Asma’s fearless energy did not stop at print alone. When the United States invaded Iraq, and we took our foray into documentary filmmaking, she was there holding us up. Despite the risks of venturing into Baghdad weeks after the occupation, Asma co-funded what became ASI’s award- winning documentary About Baghdad, the transnational series What is Said About Arabs and Terrorism, and the forward-looking documentary The Other Threat: Arab and Muslim Immigrants in Europe. Asma was always interested, always ready to learn more, always reminding us of the urgency of the political moments we were lucky to experience with her. She believed we were on to something long before we believed it ourselves.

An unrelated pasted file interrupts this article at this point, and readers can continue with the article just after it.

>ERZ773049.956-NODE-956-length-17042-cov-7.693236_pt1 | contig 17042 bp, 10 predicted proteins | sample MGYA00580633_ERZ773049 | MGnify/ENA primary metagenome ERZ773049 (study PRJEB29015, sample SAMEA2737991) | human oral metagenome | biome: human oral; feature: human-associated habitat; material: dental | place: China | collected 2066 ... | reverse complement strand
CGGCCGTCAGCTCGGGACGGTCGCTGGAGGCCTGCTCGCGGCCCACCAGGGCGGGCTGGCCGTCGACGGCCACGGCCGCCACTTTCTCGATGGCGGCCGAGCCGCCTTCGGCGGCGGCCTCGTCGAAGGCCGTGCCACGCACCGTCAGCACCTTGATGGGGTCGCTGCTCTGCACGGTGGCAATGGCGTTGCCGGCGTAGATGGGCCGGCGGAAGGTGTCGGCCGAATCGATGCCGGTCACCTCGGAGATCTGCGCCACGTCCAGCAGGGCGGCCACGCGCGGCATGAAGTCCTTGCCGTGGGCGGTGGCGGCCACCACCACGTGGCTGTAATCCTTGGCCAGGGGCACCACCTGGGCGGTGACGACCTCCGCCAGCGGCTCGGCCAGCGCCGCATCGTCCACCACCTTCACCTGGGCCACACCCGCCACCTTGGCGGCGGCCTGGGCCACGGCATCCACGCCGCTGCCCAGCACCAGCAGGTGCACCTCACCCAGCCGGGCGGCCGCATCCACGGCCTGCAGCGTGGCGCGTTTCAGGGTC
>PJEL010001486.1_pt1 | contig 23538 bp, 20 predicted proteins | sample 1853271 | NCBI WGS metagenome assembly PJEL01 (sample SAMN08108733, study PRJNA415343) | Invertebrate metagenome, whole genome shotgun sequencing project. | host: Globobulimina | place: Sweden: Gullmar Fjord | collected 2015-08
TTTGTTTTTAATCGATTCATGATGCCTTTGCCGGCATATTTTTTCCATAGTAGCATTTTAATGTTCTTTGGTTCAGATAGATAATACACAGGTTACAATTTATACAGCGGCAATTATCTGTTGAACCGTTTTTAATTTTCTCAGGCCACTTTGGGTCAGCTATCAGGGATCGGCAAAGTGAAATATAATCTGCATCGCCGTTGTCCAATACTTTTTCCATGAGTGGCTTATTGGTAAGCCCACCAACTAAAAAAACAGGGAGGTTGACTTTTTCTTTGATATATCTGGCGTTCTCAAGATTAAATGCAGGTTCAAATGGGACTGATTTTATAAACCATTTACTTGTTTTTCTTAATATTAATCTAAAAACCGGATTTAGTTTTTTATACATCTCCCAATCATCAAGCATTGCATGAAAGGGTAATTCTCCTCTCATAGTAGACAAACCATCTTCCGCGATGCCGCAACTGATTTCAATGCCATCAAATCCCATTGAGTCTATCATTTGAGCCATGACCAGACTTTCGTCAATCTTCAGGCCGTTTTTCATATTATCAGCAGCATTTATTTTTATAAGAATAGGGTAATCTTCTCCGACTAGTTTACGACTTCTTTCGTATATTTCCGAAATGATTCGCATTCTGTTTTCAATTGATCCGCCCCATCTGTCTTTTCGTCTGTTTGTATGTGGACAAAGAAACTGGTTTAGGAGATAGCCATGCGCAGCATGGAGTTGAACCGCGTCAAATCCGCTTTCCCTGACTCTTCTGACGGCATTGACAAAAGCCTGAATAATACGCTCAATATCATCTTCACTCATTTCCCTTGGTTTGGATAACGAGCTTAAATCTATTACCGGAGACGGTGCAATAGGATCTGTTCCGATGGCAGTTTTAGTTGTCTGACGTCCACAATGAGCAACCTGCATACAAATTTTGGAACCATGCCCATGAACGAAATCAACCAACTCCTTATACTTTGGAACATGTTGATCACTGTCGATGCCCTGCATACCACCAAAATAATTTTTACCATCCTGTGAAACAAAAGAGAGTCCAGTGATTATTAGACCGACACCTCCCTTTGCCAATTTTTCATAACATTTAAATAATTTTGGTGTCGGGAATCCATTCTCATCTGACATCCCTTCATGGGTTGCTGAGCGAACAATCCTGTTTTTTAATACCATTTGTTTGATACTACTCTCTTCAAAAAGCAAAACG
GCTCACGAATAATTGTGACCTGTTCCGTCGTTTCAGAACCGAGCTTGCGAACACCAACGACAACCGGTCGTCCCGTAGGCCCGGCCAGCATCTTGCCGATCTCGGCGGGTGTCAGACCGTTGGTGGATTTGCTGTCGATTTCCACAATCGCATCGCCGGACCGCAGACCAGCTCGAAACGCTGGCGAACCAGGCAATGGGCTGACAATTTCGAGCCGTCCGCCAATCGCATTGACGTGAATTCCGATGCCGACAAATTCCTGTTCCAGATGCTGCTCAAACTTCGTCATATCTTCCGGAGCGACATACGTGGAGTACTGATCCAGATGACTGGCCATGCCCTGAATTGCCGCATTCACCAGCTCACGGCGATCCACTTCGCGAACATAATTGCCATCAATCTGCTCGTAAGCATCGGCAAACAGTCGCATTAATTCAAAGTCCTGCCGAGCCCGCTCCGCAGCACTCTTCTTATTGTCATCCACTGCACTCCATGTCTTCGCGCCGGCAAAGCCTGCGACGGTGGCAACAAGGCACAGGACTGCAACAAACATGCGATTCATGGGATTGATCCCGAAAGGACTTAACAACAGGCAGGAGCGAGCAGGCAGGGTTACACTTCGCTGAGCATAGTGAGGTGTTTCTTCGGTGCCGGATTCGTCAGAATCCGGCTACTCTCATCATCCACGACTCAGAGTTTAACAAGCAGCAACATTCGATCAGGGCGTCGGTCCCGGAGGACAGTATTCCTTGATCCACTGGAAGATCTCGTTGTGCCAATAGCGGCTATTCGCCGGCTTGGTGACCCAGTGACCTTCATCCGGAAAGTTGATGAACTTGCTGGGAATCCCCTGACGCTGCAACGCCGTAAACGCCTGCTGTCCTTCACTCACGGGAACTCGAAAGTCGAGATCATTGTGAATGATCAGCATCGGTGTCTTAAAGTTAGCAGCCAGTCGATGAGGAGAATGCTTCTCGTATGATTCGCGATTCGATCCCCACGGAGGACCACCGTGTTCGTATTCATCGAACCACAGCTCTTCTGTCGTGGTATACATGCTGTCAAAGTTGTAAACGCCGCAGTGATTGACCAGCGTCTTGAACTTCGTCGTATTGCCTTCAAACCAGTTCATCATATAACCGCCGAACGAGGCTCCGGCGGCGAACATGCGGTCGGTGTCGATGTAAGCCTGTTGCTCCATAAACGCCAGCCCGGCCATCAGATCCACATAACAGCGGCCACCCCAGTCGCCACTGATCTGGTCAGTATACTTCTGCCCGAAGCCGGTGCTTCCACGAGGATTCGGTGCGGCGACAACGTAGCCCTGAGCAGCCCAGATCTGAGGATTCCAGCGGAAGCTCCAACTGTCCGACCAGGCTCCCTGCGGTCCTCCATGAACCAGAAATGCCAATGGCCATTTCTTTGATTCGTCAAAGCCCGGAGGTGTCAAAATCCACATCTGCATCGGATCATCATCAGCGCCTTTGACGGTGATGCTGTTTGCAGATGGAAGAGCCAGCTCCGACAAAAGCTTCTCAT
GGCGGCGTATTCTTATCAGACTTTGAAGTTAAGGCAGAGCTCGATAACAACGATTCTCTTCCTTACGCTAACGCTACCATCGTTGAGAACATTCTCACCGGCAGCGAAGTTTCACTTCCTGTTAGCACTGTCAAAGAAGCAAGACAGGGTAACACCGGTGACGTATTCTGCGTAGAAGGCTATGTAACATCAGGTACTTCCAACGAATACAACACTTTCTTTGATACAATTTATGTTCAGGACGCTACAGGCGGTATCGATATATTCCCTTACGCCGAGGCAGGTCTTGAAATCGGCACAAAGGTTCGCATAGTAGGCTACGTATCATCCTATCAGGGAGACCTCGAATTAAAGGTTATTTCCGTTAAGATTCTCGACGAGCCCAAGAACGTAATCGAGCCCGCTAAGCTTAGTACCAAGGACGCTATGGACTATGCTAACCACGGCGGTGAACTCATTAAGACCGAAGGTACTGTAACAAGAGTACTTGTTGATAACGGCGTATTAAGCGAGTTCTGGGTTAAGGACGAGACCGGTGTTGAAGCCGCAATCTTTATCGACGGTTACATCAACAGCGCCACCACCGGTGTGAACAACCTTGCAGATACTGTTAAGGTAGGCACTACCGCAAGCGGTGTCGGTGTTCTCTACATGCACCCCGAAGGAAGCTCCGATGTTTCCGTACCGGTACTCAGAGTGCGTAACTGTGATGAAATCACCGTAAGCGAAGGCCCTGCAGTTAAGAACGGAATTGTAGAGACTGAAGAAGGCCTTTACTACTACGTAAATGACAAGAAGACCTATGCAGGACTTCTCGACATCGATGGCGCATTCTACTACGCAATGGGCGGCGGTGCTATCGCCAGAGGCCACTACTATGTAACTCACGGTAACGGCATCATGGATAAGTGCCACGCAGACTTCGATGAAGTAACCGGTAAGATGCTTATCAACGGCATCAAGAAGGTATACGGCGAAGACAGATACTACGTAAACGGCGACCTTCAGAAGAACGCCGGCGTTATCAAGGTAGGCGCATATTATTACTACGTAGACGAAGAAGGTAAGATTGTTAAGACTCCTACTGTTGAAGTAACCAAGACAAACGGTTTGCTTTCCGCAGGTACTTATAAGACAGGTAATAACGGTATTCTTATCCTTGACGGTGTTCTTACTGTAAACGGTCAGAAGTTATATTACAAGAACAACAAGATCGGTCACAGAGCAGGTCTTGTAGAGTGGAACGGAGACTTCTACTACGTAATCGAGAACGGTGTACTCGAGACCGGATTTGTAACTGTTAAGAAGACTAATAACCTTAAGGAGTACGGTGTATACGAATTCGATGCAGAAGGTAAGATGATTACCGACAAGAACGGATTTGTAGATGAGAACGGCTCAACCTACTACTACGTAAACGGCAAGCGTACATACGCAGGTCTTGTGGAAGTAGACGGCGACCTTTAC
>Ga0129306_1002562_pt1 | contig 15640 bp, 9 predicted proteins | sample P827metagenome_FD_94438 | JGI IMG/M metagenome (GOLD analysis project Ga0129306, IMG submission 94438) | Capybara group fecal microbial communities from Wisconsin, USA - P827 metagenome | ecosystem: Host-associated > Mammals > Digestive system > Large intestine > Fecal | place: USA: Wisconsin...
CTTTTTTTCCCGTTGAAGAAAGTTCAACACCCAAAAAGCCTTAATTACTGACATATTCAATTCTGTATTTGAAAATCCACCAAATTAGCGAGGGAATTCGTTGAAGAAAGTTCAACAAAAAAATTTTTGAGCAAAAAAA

Asma’s contributions far exceeded the material foundations that made these collective projects possible. Most, if not all, of us at ASJ juggled doctoral work, ASI development, and, sometimes, full-time jobs. The Haddad household, with its own supportive small business headed by Asma’s two other children, Elie and Carole Haddad, continued to be a material incubator. For nearly three decades, Asma’s home was the laboratory where we could hatch plans, ideas, and dreams; hold weekly meetings, workshops, and mini- conferences, and, most of all, grow and learn. She fed, comforted, listened to, and made space for hundreds of team members over the years. She would not rest until everything was in its place, even after a day of laboring over stoves and serving multitudes from large trays of delectables (“Take this piece, you always ask for it”). Her food gave a new meaning to joy. Hunger was not an option at Asma’s. She fed us effortlessly with edible delicacies, with her commitment to social justice, and with her piercing observations around the circle of life and love that was her kitchen table. It was at that table that we debated, gossiped, and most of all laughed, well into the early hours of dawn. She was always the last one to call it a night.